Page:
ancientribe writes: If you're wondering whether the most tech-loaded vehicles are also the most vulnerable to hackers, there is now research that shows it. Charlie Miller, a security engineer with Twitter, and Chris Valasek, director of security intelligence at IOActive, studied modern auto models and concluded that the 2014 Jeep Cherokee, the 2014 Infiniti Q50, and the 2015 Escalade are the most likely to get hacked. The key is whether their networked features that can communicate outside the vehicle are on the same network as the car's automated physical functions. They also name the least-hackable cars, and will share the details of their new findings next week at Black Hat USA in Las Vegas.
MonOptIt writes: I'm a new IT professional, having recently switched from a different sci/tech field. My first gig is with a mid-size (50ish) nonprofit which includes a wide variety of departments and functions. I'm the sole on-site IT support, which means that I'm working with every employee/department regularly both at HQ and off-site locations. My questions for the seasoned pros are: Do you find yourself deliberately ignoring office politics, overheard conversations, open documents or emails, etc as you go about your work? If not, how do you preserve the impartiality/neutrality which seems (to my novice mind) necessary to be effective in this position? In either case: how do you deal with the possibility of accidentally learning something you're not supposed to know? E.g. troubleshooting a user's email program when they've left sensitive/eyes-only emails open on their workstation. Are there protections or policies that are standard, or is this a legal and professional gray-area?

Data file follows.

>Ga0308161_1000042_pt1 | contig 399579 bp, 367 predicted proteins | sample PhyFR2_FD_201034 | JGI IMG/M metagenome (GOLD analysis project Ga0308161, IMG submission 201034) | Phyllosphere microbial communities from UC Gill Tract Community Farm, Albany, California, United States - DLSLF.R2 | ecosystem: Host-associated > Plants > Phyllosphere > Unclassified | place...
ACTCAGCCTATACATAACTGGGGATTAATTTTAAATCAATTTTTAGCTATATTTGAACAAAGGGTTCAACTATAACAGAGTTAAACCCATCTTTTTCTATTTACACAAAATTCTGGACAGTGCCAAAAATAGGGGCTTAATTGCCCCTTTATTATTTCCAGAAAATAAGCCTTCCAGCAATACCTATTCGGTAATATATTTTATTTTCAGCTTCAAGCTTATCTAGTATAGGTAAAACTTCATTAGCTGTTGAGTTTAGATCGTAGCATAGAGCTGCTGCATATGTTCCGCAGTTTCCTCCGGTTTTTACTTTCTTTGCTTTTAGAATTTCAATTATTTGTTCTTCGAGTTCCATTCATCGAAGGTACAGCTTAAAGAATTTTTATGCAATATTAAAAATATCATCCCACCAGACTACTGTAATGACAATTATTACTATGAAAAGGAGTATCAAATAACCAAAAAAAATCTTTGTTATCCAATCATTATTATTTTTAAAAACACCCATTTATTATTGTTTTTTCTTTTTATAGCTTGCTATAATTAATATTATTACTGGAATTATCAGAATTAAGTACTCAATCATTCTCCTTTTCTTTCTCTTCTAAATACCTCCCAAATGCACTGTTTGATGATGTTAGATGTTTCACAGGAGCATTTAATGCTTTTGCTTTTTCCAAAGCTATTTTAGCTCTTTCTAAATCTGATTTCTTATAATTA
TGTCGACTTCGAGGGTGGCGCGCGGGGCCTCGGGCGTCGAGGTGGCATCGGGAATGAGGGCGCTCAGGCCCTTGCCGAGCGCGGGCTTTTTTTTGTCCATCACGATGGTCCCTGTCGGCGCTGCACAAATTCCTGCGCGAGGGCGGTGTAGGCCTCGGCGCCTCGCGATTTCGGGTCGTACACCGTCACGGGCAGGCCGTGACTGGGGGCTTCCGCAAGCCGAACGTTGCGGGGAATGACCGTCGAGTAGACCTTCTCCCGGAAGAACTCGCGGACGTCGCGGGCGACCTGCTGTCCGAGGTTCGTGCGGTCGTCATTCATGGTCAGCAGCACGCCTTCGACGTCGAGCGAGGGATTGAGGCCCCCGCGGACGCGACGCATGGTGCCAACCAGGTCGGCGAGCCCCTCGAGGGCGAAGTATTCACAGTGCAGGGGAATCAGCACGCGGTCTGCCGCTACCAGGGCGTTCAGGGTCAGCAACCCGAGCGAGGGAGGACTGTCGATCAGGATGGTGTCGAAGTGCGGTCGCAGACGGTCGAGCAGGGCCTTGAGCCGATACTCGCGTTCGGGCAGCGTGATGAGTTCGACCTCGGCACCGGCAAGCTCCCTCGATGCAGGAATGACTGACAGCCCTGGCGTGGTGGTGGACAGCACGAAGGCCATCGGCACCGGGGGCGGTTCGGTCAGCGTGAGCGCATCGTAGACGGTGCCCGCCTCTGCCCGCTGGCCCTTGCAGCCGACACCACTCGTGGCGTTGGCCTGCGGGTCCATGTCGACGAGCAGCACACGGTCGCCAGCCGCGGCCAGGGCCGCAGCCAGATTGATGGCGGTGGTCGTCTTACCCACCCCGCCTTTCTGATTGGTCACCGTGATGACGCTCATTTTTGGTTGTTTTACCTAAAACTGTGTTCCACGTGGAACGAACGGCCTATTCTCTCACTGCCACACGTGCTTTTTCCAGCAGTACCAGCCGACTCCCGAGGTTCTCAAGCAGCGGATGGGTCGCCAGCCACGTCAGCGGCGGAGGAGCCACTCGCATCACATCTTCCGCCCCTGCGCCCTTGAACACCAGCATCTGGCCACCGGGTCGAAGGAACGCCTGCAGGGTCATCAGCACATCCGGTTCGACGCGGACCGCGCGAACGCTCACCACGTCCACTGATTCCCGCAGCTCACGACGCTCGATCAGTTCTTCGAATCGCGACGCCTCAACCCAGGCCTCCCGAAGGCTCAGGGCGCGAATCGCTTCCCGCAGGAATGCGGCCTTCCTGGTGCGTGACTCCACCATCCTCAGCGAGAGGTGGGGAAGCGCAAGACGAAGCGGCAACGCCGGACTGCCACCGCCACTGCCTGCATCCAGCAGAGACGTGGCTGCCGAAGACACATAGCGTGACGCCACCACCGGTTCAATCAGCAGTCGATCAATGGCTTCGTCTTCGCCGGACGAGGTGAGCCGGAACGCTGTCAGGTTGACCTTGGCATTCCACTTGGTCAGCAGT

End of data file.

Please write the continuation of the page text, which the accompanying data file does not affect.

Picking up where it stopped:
An anonymous reader writes: At the end of last year, we discussed Bertha, the world's largest tunnel boring machine. During an effort to drill a viaduct beneath downtown Seattle, the machine — clocking in at 7,000 tons, 57.5 feet in diameter, and 326 feet long — got hamstrung by an 8-inch-diameter steel pipe. The complexity and scope of the repair plan rivals that of the project itself. "The rescue operation (workers call it "the intervention") began in late spring with construction on the shaft to reach Bertha. Workers have been sinking pilings in a ring to prevent the shaft from collapsing, using 24,000 cubic yards of concrete — enough for a medium-size office building. Once that ring is complete, digging on the shaft will start. When the shaft is ready, Bertha, which is damaged but still operational, will be turned back on so she can chew through the concrete pilings to reach the center of the shaft. There, the machine will rest on a cradle where workers can detach the front end and hoist it out." That detachable front end? It weighs about 2,000 tons by itself. The repair bill is estimated at about $125 million.